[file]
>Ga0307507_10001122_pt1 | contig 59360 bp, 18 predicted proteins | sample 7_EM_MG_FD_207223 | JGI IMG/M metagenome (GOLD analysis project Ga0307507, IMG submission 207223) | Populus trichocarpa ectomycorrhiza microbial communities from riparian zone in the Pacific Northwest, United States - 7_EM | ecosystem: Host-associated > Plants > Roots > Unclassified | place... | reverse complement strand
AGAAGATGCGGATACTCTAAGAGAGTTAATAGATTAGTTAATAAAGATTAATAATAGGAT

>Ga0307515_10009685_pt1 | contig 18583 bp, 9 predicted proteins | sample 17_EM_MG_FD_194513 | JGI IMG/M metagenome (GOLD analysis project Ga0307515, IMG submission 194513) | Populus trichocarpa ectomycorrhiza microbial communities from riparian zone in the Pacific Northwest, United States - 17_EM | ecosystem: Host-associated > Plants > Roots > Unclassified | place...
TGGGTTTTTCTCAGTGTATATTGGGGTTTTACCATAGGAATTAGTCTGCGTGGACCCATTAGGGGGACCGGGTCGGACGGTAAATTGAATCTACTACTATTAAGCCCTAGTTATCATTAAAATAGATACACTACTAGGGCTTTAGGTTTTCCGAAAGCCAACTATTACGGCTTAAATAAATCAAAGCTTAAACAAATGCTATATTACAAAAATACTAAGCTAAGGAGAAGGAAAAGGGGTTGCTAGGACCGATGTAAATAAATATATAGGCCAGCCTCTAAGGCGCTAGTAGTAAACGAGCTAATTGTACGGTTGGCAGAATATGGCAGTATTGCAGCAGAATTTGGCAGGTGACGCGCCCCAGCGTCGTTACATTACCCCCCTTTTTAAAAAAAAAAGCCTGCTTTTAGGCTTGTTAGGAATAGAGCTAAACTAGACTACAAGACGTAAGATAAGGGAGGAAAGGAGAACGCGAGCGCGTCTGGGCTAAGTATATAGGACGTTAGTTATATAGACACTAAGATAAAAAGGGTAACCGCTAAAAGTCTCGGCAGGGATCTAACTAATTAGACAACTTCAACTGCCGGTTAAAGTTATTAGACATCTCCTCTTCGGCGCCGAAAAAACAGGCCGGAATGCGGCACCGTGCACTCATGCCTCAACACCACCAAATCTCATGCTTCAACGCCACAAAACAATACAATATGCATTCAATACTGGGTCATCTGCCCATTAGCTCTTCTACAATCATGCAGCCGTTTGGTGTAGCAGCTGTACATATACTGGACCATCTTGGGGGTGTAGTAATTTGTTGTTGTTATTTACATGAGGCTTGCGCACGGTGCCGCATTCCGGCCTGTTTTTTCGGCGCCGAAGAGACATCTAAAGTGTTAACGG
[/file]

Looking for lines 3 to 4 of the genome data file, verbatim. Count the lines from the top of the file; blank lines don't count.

>Ga0307515_10009685_pt1 | contig 18583 bp, 9 predicted proteins | sample 17_EM_MG_FD_194513 | JGI IMG/M metagenome (GOLD analysis project Ga0307515, IMG submission 194513) | Populus trichocarpa ectomycorrhiza microbial communities from riparian zone in the Pacific Northwest, United States - 17_EM | ecosystem: Host-associated > Plants > Roots > Unclassified | place...
TGGGTTTTTCTCAGTGTATATTGGGGTTTTACCATAGGAATTAGTCTGCGTGGACCCATTAGGGGGACCGGGTCGGACGGTAAATTGAATCTACTACTATTAAGCCCTAGTTATCATTAAAATAGATACACTACTAGGGCTTTAGGTTTTCCGAAAGCCAACTATTACGGCTTAAATAAATCAAAGCTTAAACAAATGCTATATTACAAAAATACTAAGCTAAGGAGAAGGAAAAGGGGTTGCTAGGACCGATGTAAATAAATATATAGGCCAGCCTCTAAGGCGCTAGTAGTAAACGAGCTAATTGTACGGTTGGCAGAATATGGCAGTATTGCAGCAGAATTTGGCAGGTGACGCGCCCCAGCGTCGTTACATTACCCCCCTTTTTAAAAAAAAAAGCCTGCTTTTAGGCTTGTTAGGAATAGAGCTAAACTAGACTACAAGACGTAAGATAAGGGAGGAAAGGAGAACGCGAGCGCGTCTGGGCTAAGTATATAGGACGTTAGTTATATAGACACTAAGATAAAAAGGGTAACCGCTAAAAGTCTCGGCAGGGATCTAACTAATTAGACAACTTCAACTGCCGGTTAAAGTTATTAGACATCTCCTCTTCGGCGCCGAAAAAACAGGCCGGAATGCGGCACCGTGCACTCATGCCTCAACACCACCAAATCTCATGCTTCAACGCCACAAAACAATACAATATGCATTCAATACTGGGTCATCTGCCCATTAGCTCTTCTACAATCATGCAGCCGTTTGGTGTAGCAGCTGTACATATACTGGACCATCTTGGGGGTGTAGTAATTTGTTGTTGTTATTTACATGAGGCTTGCGCACGGTGCCGCATTCCGGCCTGTTTTTTCGGCGCCGAAGAGACATCTAAAGTGTTAACGG